Protecting Your Pets and Horses from Mosquitoes

Author: Mosquito Squad of Victoria

Our pets have become part of the family and just as much as you want to protect yourself and your children from swarming, biting insects, you want to protect them as well. Dogs, cats, and other animals are at risk of contracting mosquito-born illnesses as well as humans are. These are the best ways to protect pets from mosquitoes, and for ranchers and farmers, how to protect horses from mosquitoes.

Consult with Your Veterinarian for Mosquito Protection and Dangers to Animals

Your vet can let you know what diseases your pet is at risk of developing from mosquito bites, as well as bites from ticks and other flying pests. According to the FDA heartworm disease results can include: “severe lung disease, heart failure, other organ damage, and death in pets, mainly dogs, cats, and ferrets.” Heartworms are carried by mosquitoes but mature, mate and live inside the animals they infect, causing damage to their heart, lungs and other internal organs. The animals are infected by a bite from a mosquito carrying the heartworms. You can protect your animals. The best course of action is to discuss treatment with your veterinarian, but here are some possible options:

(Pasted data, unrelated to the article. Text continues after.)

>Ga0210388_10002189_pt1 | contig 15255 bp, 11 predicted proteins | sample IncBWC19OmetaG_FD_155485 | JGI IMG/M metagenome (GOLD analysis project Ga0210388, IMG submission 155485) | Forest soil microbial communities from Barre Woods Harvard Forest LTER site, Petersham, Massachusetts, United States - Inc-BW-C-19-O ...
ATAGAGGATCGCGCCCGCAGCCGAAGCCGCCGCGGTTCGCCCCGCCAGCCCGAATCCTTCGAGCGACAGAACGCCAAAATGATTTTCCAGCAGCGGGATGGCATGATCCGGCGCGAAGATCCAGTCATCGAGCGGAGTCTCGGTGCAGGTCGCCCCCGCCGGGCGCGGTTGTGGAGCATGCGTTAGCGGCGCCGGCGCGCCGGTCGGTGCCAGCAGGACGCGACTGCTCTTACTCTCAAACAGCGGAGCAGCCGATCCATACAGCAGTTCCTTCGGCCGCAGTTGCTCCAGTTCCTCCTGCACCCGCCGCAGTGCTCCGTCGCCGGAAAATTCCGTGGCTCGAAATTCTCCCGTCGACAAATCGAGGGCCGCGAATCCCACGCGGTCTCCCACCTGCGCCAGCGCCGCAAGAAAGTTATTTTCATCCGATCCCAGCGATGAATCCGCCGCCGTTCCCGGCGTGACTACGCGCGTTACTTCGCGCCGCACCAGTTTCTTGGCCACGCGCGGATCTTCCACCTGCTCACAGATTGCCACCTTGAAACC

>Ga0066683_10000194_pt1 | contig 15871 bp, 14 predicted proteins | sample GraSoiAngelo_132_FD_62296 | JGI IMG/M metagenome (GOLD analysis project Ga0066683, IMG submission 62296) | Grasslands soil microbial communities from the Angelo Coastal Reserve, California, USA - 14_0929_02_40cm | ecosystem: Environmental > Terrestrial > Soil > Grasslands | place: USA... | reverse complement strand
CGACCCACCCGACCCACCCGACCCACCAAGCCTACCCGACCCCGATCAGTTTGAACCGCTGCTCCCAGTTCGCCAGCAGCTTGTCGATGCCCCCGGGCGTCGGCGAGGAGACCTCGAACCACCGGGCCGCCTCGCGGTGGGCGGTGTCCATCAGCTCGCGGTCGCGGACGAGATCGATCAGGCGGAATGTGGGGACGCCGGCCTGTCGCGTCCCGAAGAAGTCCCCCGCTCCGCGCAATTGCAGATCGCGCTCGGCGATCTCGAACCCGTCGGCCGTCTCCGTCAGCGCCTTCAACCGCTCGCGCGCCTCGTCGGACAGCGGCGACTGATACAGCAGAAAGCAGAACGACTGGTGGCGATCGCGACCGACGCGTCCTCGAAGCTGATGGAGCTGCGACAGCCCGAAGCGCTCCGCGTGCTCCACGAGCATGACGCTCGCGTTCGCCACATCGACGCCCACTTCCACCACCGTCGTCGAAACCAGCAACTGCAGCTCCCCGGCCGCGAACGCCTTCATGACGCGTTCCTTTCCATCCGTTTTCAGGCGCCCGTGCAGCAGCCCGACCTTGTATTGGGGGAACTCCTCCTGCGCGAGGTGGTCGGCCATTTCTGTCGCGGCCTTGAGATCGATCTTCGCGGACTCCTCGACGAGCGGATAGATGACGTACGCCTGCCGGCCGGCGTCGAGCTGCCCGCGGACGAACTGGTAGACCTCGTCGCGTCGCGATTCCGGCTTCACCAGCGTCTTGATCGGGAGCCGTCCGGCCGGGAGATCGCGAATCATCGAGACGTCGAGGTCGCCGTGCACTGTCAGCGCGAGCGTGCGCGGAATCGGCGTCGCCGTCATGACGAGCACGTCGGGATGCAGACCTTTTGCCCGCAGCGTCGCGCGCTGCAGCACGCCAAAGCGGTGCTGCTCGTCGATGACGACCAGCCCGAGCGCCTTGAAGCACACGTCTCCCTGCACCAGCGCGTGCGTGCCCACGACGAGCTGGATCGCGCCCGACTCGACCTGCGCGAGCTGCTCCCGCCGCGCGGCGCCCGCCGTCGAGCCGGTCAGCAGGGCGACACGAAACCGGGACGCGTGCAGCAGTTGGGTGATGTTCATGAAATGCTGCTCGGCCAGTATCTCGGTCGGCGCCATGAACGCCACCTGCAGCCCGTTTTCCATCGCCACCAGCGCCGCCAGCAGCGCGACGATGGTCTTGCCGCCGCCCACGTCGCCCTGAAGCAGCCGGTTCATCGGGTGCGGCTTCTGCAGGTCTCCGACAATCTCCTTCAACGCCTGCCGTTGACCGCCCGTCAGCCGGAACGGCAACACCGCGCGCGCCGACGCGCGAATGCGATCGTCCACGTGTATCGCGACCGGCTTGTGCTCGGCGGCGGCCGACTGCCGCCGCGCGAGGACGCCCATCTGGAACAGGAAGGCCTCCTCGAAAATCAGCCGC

Protecting Horses from Mosquito-borne Illness

Mosquito-borne illness isn’t just something to be concerned about for pets and humans, but also for horses. The animals are particularly susceptible because of the areas they spend time in with tall grass, lots of vegetation and standing water in ponds and troughs.

Eastern Equine Encephalitis

According to the Texas A&M Veterinary Medical Diagnostic Laboratory, several horses in Texas were diagnosed with Easter Equine Encephalitis (also known as Triple E or EEE) in 2015. The disease is transmitted by mosquitoes and birds and is neurologic in nature. Symptoms of EEE in horses can include: impaired vision, loss of coordination, temperature and altered head carriage.

West Nile Virus in Horses

West Nile Virus poses a risk to horses and humans, but in horses the mortality rate is significant. A Rutgers FAQ describes possible symptoms of West Nile Virus in horses to be: lack of coordination, anorexia, weakness of hind limbs, grinding teeth, disorientation and several other effects.

There are several ways to protect your horses from West Nile Virus and EEE.

  • get horses vaccinated if recommended by your veterinarian, and do so at the right time of year
  • do not leave water catching containers out with water in them (barrels, buckets, etc.)
  • contact a mosquito control agent to do an assessment on your property
  • regularly monitor automatic watering systems and/or consider a trough with a bottom plug
  • clean gutters on buildings to ensure no standing water
  • invest in a mosquito misting system for the barn area

Whether your concern is your family or your animals, safe and effective protection is available for your yard or barn. Contact Mosquito Squad of Victoria to come out for a free assessment and treatment plan recommendation. Ask about specials on treatment and misting systems. Call us and start enjoying your yard again today!

Texas A&M Veterinary Medical Diagnostics Laboratory
Rutgers West Nile Virus in Horses: Frequently Asked Questions
Keep the Worms Out of Your Pet’s Heart! The Facts about Heartworm Disease